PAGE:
Air is one of the

In this blog I am going to show the calculation of the cost to make compressed air and hope this information will be sufficient to understand the uniqueness and energy saving features of **EXAIR intelligent compressed Air products**.

For electric motors, the power is described either in kilowatts (KW) or horsepower (hp).

1 hp=0.746 KW

The electric companies charge at a rate of kilowatt-hour (KWh).

So, we can determine the energy cost to spin the electric motors.

If your air compressor has a unit of horsepower, or hp, you can use

Equation 1:

Energy Cost= hp × 0.746 × hours × rate / (motor efficiency)

where:

hp – horsepower of motor

0.746 – conversion to KW

hours – running time

rate – cost for electricity, KWh

motor efficiency – average for an electric motor is 90%.

If the air compressor motor is rated in kilowatts, or KW, then the above equation can become a little simpler, as seen in Equation 2:

__Equation 2__:

KW × hours × rate / (motor efficiency)

__where:__

KW – Kilowatts of motor

hours – running time

rate – cost for electricity, KWh

motor efficiency – average for an electric motor is 90%.

**Example:** a manufacturing plant operates 250 day a year with 8-hour shifts. The cycle time for the air compressor is roughly 50% on and off. To calculate the hours of running time, we have 250 days at 8 hours/day with a 50% duty cycle, or 250 × 8 × 0.50 = 1,000 hours of running per year. The air compressor that they have is a 100 hp rotary screw. The electrical rate for this facility is at Rs 9.4 /KWh. With these factors, the annual cost can be calculated by Equation 1:

100hp × 0.746 KW/hp × 1,000hr × Rs 9.4 /KWh / 0.90 = Rs 779,156 per year.

In both equations, you can substitute your information to see what you actually pay to make compressed air each year at your facility.

The type of air compressor can help in the amount of compressed air that can be produced by the electric motor. Generally, the production rate can be expressed in different ways, but I like to use cubic feet per minute per horsepower, or CFM/hp.

The positive displacement type compressors have different values depending on how efficient the design. For a single-acting piston type air compressor, the amount of air is between 3.1 to 3.3 CFM/hp. So, if you have a 10 hp single-acting piston, you can produce between 31 to 33 CFM of compressed air. For a 10 hp double-acting piston type, it can produce roughly 4.7 to 5.0 CFM/hp. As you can see, the double-acting air compressor can produce more compressed air at the same horsepower.

The rotary screws are roughly 3.4 to 4.1 CFM/hp. While the dynamic type of air compressor is roughly 3.7 – 4.7 CFM/hr. If you know the type of air compressor that you have, you can calculate the amount of compressed air that you can produce per horsepower.

With this information, we can estimate the total cost to make compressed air as shown in Equation 3:

__Equation 3:__

C = 1000 * Rate * 0.746 / (PR * 60)

__where:__

C – Cost of compressed air (Rs per 1000 cubic feet)

1000 – Scalar

Rate – cost of electricity (KWh)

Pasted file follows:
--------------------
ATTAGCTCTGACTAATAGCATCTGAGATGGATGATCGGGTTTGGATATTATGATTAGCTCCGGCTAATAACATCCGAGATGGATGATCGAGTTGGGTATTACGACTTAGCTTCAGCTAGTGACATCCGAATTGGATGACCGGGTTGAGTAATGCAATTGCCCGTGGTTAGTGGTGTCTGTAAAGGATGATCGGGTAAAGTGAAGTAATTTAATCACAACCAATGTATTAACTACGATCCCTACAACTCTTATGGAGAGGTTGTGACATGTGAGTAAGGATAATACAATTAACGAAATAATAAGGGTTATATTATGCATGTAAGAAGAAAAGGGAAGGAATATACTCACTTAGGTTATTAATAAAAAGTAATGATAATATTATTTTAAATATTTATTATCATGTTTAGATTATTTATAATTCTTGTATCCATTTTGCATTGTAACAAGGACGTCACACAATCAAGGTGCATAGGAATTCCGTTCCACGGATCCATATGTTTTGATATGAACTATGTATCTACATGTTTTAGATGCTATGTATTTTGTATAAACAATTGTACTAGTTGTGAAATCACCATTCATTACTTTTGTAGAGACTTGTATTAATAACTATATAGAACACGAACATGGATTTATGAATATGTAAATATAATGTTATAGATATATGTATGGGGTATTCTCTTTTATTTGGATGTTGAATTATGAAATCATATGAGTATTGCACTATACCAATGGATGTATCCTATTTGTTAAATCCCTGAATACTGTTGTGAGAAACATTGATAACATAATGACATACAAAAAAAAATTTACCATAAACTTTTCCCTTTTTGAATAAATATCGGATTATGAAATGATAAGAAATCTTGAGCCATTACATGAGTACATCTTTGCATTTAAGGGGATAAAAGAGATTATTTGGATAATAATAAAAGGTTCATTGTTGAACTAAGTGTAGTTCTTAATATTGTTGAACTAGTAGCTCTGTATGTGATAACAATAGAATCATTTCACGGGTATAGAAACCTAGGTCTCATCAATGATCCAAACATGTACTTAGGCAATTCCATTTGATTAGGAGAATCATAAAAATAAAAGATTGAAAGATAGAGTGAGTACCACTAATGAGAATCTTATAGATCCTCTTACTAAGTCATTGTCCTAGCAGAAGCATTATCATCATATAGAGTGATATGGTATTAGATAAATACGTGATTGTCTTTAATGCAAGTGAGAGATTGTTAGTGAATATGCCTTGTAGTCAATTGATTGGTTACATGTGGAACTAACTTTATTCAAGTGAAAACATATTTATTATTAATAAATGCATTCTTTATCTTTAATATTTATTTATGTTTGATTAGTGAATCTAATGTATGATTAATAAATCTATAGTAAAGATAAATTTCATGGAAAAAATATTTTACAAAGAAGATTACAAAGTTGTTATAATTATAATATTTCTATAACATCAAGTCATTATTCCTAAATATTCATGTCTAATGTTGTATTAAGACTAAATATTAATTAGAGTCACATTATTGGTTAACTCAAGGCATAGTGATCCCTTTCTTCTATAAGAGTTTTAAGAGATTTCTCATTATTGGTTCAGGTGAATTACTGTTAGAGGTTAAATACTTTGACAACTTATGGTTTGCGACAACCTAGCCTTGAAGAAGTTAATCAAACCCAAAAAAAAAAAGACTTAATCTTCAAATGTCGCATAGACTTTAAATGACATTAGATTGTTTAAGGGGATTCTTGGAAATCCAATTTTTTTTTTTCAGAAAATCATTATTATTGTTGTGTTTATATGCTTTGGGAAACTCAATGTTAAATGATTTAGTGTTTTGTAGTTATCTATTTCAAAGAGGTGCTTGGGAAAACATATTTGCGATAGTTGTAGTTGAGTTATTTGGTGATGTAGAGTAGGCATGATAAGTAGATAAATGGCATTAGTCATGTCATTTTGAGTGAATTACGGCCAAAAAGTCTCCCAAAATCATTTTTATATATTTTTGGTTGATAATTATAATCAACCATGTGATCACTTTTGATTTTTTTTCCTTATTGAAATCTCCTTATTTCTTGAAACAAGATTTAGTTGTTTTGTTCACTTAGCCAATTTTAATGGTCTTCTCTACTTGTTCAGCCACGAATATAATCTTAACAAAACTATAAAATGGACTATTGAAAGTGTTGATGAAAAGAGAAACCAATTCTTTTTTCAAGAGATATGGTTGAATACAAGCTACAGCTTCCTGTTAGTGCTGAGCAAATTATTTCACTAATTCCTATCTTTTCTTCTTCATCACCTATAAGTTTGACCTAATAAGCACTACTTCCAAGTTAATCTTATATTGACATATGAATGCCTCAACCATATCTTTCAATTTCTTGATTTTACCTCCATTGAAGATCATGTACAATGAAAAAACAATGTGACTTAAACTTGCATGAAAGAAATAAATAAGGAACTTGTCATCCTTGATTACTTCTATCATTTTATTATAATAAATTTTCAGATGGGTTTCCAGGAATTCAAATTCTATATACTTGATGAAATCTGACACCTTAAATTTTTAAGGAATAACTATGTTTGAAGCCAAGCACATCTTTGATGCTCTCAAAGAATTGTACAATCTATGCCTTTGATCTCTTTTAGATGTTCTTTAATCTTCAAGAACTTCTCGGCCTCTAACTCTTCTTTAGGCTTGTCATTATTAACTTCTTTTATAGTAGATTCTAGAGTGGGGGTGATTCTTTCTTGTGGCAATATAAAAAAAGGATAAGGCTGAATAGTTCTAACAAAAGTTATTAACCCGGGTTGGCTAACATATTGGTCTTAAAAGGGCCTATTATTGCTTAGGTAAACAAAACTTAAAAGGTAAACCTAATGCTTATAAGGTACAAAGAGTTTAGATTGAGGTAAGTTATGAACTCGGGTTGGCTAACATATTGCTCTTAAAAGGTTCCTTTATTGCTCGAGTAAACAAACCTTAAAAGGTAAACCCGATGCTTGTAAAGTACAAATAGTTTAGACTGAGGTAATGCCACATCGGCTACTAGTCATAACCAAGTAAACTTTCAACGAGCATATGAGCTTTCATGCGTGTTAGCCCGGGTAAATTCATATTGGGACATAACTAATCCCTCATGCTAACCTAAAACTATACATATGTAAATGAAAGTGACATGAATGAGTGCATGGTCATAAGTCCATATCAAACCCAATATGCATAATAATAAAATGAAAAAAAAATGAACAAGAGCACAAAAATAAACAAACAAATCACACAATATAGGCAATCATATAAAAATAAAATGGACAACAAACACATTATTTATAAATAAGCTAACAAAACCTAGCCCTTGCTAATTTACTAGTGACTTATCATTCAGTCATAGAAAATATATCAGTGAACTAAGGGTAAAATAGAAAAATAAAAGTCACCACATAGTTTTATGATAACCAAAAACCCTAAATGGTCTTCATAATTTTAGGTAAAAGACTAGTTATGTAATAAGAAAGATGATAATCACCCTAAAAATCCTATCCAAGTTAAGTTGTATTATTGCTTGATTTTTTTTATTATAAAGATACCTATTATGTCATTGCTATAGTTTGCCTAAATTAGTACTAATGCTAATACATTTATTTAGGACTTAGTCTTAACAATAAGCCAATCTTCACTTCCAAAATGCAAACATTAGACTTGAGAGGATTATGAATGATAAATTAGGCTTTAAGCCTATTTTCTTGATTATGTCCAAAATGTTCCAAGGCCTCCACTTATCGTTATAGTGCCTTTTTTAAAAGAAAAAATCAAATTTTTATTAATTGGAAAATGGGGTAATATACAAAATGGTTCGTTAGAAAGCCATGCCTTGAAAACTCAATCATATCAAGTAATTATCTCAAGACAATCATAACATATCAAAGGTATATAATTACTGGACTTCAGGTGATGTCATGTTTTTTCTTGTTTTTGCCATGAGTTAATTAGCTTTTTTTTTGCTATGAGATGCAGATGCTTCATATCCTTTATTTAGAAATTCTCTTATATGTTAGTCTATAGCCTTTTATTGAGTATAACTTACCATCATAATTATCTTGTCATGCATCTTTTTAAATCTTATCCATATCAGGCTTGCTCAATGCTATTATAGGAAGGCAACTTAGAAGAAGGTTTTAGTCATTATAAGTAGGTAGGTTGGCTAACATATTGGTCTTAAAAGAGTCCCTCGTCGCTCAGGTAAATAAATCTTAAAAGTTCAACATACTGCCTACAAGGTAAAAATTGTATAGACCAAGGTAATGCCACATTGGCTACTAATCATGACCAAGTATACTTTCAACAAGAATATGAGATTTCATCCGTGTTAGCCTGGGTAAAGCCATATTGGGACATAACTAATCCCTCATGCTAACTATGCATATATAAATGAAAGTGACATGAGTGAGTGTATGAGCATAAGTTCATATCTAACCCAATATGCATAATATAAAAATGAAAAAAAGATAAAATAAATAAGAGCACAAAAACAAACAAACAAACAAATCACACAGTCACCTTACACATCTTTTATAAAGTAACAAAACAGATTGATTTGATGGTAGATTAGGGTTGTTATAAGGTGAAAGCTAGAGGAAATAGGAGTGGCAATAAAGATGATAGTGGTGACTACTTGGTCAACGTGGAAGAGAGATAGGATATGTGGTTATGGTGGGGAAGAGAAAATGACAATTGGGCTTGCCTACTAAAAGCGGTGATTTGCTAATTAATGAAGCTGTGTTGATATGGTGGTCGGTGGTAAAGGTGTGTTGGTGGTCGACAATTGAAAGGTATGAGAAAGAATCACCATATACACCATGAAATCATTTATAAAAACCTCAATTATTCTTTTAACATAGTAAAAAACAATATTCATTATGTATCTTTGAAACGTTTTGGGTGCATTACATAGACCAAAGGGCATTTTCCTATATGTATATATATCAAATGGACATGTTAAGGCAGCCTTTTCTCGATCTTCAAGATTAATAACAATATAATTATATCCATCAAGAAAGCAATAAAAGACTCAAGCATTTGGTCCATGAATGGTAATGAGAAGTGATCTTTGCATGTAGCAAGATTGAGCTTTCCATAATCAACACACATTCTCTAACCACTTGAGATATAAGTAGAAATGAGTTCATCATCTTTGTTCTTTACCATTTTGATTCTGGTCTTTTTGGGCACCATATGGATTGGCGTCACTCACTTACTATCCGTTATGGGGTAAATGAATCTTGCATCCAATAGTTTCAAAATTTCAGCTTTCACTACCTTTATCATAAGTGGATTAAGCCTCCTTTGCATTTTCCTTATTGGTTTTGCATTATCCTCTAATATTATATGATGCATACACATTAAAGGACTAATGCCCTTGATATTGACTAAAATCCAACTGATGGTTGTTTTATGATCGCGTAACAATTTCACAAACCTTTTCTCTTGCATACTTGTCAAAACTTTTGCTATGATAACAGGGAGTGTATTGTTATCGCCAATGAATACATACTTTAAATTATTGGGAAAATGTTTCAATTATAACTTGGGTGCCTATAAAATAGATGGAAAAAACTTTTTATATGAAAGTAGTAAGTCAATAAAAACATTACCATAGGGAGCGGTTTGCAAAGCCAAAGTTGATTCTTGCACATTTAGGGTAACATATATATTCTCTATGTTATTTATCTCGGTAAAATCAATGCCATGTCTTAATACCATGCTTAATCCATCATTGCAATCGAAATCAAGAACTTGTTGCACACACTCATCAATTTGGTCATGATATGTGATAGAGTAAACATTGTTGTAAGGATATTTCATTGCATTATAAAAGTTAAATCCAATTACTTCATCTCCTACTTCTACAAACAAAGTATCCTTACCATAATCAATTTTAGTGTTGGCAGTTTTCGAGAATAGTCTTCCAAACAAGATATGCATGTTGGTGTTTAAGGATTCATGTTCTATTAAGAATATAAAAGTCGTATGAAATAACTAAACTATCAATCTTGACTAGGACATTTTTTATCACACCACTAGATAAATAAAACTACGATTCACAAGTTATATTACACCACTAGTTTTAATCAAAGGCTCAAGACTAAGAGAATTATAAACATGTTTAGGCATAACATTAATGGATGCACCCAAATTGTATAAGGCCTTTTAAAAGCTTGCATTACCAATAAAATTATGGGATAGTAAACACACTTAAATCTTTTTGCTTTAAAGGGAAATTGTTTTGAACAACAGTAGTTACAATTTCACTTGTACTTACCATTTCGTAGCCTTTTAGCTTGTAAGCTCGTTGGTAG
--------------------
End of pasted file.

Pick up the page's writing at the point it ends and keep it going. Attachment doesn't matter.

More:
0.746 – conversion hp to KW

PR – Production Rate (CFM/hp)

60 – conversion from minutes to hour

So, if we look at the average of 4 CFM/hp and an average electrical rate of Rs 9.40 /KWh, we can use Equation 3 to determine the average cost to make 1000 cubic feet of air.

C = 1000 * Rs 9.40 /KWh * 0.746 / (4 CFM/hp * 60) = Rs 29 /1000ft3.

Once you have established a cost for compressed air, then you can determine which areas to start saving money. One of the worst culprits for inefficient air use is open pipe blow-offs. This would include cheap air guns, drilled holes in pipes, and tubes. These are very inefficient for compressed air and can cost you a lot of money. I will share a comparison to a 1/8” NPT pipe to an EXAIR Mini Super Air Nozzle. (Reference below). As you can see, by just adding the EXAIR nozzle to the end of the pipe, the company was able to save per year. That is some real savings

The table above shows the air consumption for typical homemade blowoff s. The pages that follow give the air consumption and other data on EXAIR's Air Nozzles and Jets. Consider the following example where a Model 1102 Mini Super Air Nozzle replaces an 1/8" open pipe. The compressed air savings is easy to calculate and proves to be dramatic. Payout for Air Nozzles and Jets, including filter and installation cost is measured in weeks - not years, as is the case for other cost reduction equipment. Based on a 40 hour work week, 52 weeks a year.

Example:

1. Existing blowoff is 1/8" open pipe at 80 PSIG (5.5 BAR) supply.

Air consumption, from the table above, is 70 SCFM (1,981 SLPM).

2. Use a 1/8 FNPT Model 1102 Mini Super Air Nozzle also at 80 PSIG (5.5 BAR) supply. Air consumption, from the image below, is 10 SCFM (283 SLPM).

3. Compressed air saved = 70 - 10 = 60 SCFM (1,981 - 283 =1,698 SLPM)

4. For this example, the blowoff is continuous. If the duty cycle was 20%, then air saved would be 60 x .2 = 12 SCFM (1,698 x .2 = 340 SLPM).

5. Most large plants know their cost per 1,000 standard cubic feet of compressed air (10,000 standard liters). If you don't know your actual cost per 1,000 SCF, Rs 29 is a reasonable average to use.

(Cost per 10,000 standard liters is approximately Rs 10 )

6. Money saved per hour = SCFM saved x 60 minutes x
cost/1,000 SCF

(SLPM saved x 60 min x cost/10,000 SL)

= 60 x 60 x Rs 29 /1,000

(= 1,698 x 60 x Rs 10 /10,000)

=Rs 104/hour that is =Rs 4160/week and Rs 216,320/year savings for one nozzle.

Padmalochan Nayak

Vivek Engineers#22, 1st Floor, 1st Cross, Bilekahalli Indl. Area, Adj. IIMB Compound, Bannerghatta Road, Bangalore - 560 076 Ph : 080 - 2648 1309, 4170 1145. | |||

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